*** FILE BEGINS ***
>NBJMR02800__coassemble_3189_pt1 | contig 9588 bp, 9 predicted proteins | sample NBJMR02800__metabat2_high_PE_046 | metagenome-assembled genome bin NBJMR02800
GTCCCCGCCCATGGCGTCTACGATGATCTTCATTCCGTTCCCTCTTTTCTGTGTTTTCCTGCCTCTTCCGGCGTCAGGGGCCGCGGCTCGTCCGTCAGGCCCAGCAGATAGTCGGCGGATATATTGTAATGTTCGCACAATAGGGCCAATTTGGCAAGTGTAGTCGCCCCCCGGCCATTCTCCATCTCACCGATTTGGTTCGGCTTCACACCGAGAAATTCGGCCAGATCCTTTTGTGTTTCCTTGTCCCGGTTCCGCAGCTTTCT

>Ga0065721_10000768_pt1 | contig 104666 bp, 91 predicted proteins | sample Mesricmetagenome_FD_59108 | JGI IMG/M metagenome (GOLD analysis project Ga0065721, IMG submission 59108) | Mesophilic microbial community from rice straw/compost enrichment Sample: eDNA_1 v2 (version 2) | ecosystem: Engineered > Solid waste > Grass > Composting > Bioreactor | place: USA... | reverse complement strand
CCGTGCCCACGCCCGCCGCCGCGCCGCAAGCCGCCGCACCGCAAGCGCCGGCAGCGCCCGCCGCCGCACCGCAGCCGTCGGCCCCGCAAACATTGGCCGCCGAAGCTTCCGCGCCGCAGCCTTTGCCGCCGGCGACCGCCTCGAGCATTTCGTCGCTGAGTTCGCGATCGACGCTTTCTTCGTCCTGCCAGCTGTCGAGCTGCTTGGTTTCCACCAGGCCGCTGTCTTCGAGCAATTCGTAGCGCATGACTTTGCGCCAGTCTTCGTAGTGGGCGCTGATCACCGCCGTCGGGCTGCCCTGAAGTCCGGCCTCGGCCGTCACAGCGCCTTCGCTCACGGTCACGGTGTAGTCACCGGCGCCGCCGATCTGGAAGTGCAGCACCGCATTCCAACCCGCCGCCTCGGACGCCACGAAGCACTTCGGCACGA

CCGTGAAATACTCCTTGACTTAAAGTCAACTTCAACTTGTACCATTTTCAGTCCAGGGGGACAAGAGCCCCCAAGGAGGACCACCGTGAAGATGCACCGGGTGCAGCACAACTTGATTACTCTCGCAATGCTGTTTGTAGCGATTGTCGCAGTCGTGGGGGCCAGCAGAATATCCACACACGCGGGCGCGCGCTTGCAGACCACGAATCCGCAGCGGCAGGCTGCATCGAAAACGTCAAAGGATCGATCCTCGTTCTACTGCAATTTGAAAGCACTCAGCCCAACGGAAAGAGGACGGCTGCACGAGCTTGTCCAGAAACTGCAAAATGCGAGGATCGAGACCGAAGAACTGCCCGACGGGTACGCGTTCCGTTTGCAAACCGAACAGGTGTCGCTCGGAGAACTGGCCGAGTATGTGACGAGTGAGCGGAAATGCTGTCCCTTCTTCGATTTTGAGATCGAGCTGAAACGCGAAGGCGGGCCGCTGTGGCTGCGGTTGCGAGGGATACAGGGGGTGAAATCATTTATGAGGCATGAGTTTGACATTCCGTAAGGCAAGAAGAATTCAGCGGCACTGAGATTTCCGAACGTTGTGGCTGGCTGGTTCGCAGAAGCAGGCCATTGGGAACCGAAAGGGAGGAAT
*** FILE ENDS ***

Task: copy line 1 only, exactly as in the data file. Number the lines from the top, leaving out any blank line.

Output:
>NBJMR02800__coassemble_3189_pt1 | contig 9588 bp, 9 predicted proteins | sample NBJMR02800__metabat2_high_PE_046 | metagenome-assembled genome bin NBJMR02800